From the December 2019 Desktop News | It may be getting colder, but it’s already time to start thinking about the summer. With so many internship, study abroad, research, work and other opportunities available to students, it can be stressful to think about the summer ahead. Experiential Learning Services is here to help students navigate the various options that await them this summer.
Pam Derrick, director of Experiential Learning, says that students shouldn’t discount any opportunities they come across while searching for an internship. There are internships available in every industry and every location imaginable—everywhere from New York to Montana to your hometown. The best way to find out about these internships? Ask.
“Talk to your professors, and see what they suggest,” Derrick said. “Talk to your parents, to your parents’ friends, people you know from other organizations. Adults love to help college students, especially a student they have a personal connection with. So work on your elevator pitch and be able to use it.”
Mathew Cieśla, a sophomore studying neurolinguistics and German, received his dream internship after talking to a lecturer during a visit to Germany. Because he asked, he earned an internship with the Juelich Research Center (Forschungszentrum Jülich), Institute for Neuroscience and Medicine, in Jülich, Germany.
“I actually met Dr. Paola Mengotti from the Juelich Research Center during a conference on Language and Cognition in Cologne, Germany earlier this year,” Cieśla said. “Afterwards, I spoke with her for a few minutes about it, and I asked her if her institute offered internships. To my surprise, she got back to me a couple of weeks later and informed me that her lab would be happy to host me.”
Sometimes, just a quick chat, a phone call, or an email will be enough to show potential employers your passion and interest in their area of expertise. But for those who don’t necessarily know what they want to do or what opportunities are available, Derrick suggests using networking events and websites like Handshake and LinkedIn to find other opportunities that may better fit your needs. Jonah Gray, a junior majoring in political science, met his internship supervisor at a networking event in Tuscaloosa, landing him a gig at the district court in downtown Tuscaloosa.
“If I had never gone to that event on campus, I wouldn’t have met the judge that I worked for,” Gray said. “You have to go actually meet these people and let them know who you are. They’re not going to come up and meet you, so you’ll have to go to them.”
Once you’ve found an internship you want to apply for, Derrick recommends using the University’s resources to their fullest extent. Attend mock interviews and resume reviews at the Career Center, talk to your professors and classmates about what you might expect in the interview and internship as a whole, and ask Experiential Learning about stipends, housing, and other miscellaneous issues that may not come up in the interview. Cieśla explained that it’s not only important to set expectations for yourself, but for your employer and the University, as well.
“Make sure that you have clear expectations for what you want to learn or gain from the internship,” Cieśla said. “In my experience, those hosting the internship are genuinely interested in sharing their knowledge with you and want to make sure you learn everything you want. You’ll get so much more out of the experience if you have those clearly defined and your host will know exactly what to plan for your time there.”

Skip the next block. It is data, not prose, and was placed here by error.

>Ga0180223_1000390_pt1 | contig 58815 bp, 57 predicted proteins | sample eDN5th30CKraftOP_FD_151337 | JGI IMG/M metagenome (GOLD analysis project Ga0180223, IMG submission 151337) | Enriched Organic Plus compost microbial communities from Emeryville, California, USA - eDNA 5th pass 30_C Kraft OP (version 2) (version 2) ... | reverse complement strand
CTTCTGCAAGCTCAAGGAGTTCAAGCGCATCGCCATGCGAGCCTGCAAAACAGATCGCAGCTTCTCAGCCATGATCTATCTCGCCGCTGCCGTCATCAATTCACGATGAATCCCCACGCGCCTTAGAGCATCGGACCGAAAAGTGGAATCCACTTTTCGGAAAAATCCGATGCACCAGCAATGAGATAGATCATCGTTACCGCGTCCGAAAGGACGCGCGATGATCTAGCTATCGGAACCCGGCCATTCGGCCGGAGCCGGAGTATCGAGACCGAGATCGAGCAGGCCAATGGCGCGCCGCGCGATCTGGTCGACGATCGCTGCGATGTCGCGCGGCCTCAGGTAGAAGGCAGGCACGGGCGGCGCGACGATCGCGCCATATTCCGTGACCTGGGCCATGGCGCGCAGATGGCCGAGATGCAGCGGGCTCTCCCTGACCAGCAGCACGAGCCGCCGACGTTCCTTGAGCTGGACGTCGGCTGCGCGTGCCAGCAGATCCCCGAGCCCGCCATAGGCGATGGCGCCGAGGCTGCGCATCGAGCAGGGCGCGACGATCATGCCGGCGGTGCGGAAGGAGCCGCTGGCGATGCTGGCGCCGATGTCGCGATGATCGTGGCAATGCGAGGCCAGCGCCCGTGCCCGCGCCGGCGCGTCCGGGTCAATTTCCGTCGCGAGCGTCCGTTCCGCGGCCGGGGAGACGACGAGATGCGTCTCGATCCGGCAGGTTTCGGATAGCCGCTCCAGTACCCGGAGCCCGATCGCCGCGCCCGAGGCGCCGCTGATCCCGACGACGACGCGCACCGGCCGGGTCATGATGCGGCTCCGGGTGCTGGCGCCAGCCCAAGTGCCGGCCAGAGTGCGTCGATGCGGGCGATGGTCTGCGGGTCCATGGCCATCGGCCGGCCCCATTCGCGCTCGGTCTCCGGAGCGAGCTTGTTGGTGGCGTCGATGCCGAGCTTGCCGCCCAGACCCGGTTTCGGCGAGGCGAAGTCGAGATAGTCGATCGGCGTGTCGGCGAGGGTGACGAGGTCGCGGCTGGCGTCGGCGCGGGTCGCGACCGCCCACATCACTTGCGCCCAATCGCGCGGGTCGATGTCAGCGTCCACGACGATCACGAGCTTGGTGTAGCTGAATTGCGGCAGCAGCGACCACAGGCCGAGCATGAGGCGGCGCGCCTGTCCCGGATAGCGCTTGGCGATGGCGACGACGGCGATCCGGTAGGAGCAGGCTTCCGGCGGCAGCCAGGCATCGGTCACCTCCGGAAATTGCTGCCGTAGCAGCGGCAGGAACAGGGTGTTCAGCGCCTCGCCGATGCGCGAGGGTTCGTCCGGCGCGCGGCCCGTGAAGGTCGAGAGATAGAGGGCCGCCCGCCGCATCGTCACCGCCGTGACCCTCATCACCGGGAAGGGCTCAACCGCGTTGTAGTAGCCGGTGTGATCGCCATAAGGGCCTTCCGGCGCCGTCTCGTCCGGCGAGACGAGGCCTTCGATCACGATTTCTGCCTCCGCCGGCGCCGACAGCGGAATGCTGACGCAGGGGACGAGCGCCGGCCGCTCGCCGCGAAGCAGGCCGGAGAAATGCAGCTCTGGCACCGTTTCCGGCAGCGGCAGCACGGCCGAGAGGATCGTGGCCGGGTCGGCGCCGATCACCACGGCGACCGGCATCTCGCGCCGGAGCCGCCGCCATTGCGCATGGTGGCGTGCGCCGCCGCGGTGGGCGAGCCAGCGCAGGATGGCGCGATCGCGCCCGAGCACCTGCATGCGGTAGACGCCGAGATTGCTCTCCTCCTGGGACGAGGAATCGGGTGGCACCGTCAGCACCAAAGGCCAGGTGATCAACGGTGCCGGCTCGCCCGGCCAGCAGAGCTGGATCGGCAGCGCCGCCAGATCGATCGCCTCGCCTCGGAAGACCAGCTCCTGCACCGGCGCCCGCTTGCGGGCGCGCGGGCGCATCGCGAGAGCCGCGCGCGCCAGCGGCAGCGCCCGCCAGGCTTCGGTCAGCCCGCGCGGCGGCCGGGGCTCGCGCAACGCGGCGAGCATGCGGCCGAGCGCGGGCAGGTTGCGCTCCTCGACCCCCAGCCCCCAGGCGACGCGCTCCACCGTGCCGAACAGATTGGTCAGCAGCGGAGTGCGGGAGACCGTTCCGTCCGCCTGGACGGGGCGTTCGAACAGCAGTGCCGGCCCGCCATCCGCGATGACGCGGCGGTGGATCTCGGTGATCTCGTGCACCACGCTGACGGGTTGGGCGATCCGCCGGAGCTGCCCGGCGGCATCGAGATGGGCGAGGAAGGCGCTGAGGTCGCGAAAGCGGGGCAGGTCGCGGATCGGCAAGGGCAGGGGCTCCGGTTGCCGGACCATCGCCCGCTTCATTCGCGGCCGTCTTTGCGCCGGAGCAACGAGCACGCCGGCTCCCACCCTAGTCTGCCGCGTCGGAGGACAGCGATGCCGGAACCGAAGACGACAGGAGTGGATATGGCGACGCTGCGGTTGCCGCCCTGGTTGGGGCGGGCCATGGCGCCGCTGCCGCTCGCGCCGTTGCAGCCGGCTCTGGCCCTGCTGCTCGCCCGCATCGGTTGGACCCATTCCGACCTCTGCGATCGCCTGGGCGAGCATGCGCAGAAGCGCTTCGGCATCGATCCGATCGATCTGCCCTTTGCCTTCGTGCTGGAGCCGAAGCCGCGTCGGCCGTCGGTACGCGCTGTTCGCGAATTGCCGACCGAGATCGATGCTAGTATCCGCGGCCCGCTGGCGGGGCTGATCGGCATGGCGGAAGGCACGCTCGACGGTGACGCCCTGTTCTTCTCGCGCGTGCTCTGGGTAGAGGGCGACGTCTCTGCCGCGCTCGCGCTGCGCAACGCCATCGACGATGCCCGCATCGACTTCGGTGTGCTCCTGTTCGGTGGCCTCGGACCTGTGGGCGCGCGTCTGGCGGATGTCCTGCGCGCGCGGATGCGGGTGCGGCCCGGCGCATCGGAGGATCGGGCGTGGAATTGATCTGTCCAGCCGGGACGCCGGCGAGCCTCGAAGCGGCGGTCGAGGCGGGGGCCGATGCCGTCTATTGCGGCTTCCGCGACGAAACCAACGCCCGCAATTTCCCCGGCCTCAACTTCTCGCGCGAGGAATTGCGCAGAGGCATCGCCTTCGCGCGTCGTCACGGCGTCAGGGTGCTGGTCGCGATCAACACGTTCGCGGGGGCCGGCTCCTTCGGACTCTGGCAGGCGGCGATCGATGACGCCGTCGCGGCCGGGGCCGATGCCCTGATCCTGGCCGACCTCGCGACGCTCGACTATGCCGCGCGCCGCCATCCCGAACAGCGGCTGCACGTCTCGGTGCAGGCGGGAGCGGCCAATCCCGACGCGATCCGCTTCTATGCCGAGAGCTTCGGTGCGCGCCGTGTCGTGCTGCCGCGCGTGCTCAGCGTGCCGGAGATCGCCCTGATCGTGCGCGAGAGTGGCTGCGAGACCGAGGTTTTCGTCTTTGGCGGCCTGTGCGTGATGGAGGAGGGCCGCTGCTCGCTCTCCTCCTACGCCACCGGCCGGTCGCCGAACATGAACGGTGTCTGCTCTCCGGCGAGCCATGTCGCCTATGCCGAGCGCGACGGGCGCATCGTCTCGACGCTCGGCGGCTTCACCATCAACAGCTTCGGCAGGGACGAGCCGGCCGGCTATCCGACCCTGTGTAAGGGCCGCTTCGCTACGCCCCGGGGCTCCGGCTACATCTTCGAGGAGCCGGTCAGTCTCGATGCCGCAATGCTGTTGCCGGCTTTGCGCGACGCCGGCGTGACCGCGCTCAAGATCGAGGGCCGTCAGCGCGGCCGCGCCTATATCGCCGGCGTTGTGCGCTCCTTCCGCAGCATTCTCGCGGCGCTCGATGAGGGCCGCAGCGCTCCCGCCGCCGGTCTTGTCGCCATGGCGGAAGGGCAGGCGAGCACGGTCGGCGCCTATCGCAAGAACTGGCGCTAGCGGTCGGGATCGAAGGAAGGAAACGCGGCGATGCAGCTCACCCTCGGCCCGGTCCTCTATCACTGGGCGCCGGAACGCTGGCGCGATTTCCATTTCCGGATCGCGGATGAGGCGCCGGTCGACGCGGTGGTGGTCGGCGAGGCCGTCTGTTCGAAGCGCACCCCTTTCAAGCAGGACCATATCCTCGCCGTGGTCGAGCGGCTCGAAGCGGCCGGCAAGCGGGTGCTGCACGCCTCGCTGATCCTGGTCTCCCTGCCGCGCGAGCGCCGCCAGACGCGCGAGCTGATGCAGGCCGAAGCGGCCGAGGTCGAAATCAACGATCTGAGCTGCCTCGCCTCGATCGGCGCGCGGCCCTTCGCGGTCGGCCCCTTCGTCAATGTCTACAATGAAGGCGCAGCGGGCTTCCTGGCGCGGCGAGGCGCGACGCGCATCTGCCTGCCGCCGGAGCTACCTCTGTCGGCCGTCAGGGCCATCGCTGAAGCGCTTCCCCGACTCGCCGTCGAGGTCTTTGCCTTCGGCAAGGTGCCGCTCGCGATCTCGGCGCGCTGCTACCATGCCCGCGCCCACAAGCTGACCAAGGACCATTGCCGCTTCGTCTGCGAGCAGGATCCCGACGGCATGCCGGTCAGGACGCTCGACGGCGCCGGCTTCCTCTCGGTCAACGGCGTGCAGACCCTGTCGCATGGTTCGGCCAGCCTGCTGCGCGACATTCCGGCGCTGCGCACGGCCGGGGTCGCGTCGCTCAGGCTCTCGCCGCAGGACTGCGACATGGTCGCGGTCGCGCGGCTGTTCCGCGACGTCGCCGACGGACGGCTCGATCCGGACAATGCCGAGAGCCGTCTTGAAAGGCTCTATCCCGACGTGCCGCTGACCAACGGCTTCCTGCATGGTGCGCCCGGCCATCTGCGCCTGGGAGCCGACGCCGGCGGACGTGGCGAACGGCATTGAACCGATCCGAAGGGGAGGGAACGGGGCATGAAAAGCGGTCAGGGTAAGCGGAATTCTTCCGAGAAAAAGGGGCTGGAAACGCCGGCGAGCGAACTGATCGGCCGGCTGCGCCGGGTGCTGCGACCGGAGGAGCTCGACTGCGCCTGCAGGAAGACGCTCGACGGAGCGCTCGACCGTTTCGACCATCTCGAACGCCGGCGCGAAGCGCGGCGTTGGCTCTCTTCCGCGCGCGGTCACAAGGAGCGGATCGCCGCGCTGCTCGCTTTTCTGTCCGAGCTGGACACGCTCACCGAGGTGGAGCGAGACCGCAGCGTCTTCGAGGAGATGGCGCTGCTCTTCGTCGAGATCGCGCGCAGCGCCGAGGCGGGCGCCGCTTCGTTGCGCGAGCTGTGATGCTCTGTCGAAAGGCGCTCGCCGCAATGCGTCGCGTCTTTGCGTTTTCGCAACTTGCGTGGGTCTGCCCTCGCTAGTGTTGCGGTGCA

Students considering summer internships should also ask about class credit. David Siegel, a senior studying political science and communications, found his internship with the Florida Democratic Party with a Google search. After looking through several internships, he learned that this internship was eligible for class credit, and decided to take it in order to fulfill a course requirement while learning from experts in his chosen career path.
“After speaking with the internship coordinator, I learned about the communications program that allowed me to work directly with the communications team of the party,” Siegel said. “As a political science major and communications minor, this really caught my attention. Another reason why I decided to apply was because this internship was eligible for the internship class the University offers, and I was able to receive course credit for my work.”
Excited for an internship, but having a difficult time finding funding? Many Arts and Sciences departments offer small grants and scholarships specifically for internships. The Levitetz Leadership Program, housed in New College, also offers scholarships to help fund unpaid internships so that students can focus on their internship instead of financial worries.
By setting these expectations and planning out your experience, you can spend your internship focused on getting the most out of your experience. Miranda Shapiro, a senior studying music performance and Russian, spent her summer performing with the Russian Opera Workshop in Philadelphia, PA. Throughout her experience, she was able to perform alongside some of the most brilliant people in her field—something she used to her advantage.
“You should ask questions,” Shapiro said. “This was a once-in-a-lifetime chance to learn from some of the most intelligent people in my field, and I should have taken more time to get to know them and find out just what it is they did to become so successful. All the same, I learned a lot from them. The coaches at the workshop gave me some excellent advice that has improved my singing and acting, and I made some great friends in the program.”
Whatever opportunities may arise, Experiential Learning is here to help you navigate them. For more information or help with internship, study abroad, or research opportunities, email Pam Derrick at email@example.com or visit experientiallearning.as.ua.edu.